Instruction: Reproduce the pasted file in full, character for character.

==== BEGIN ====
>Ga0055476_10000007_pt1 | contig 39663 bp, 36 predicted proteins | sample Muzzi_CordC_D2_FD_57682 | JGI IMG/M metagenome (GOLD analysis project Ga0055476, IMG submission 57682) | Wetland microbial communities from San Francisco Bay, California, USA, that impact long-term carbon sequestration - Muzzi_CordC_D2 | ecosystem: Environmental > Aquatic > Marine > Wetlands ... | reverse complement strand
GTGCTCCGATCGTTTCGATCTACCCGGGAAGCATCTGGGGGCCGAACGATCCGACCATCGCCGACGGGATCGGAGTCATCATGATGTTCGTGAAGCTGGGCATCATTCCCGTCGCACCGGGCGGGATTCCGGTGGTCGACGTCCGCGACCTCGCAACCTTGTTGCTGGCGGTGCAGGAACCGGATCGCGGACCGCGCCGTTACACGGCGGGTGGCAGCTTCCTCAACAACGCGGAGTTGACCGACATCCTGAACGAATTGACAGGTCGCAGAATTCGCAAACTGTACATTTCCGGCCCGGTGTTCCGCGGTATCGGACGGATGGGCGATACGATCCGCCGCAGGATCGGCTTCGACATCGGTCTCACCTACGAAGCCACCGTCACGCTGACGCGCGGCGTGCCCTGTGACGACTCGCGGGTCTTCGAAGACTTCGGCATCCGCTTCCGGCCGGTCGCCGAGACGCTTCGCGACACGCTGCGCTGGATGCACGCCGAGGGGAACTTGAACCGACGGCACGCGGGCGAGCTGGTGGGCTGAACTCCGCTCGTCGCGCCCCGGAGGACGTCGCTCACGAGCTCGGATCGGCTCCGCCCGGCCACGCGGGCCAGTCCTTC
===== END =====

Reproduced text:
>Ga0055476_10000007_pt1 | contig 39663 bp, 36 predicted proteins | sample Muzzi_CordC_D2_FD_57682 | JGI IMG/M metagenome (GOLD analysis project Ga0055476, IMG submission 57682) | Wetland microbial communities from San Francisco Bay, California, USA, that impact long-term carbon sequestration - Muzzi_CordC_D2 | ecosystem: Environmental > Aquatic > Marine > Wetlands ... | reverse complement strand
GTGCTCCGATCGTTTCGATCTACCCGGGAAGCATCTGGGGGCCGAACGATCCGACCATCGCCGACGGGATCGGAGTCATCATGATGTTCGTGAAGCTGGGCATCATTCCCGTCGCACCGGGCGGGATTCCGGTGGTCGACGTCCGCGACCTCGCAACCTTGTTGCTGGCGGTGCAGGAACCGGATCGCGGACCGCGCCGTTACACGGCGGGTGGCAGCTTCCTCAACAACGCGGAGTTGACCGACATCCTGAACGAATTGACAGGTCGCAGAATTCGCAAACTGTACATTTCCGGCCCGGTGTTCCGCGGTATCGGACGGATGGGCGATACGATCCGCCGCAGGATCGGCTTCGACATCGGTCTCACCTACGAAGCCACCGTCACGCTGACGCGCGGCGTGCCCTGTGACGACTCGCGGGTCTTCGAAGACTTCGGCATCCGCTTCCGGCCGGTCGCCGAGACGCTTCGCGACACGCTGCGCTGGATGCACGCCGAGGGGAACTTGAACCGACGGCACGCGGGCGAGCTGGTGGGCTGAACTCCGCTCGTCGCGCCCCGGAGGACGTCGCTCACGAGCTCGGATCGGCTCCGCCCGGCCACGCGGGCCAGTCCTTC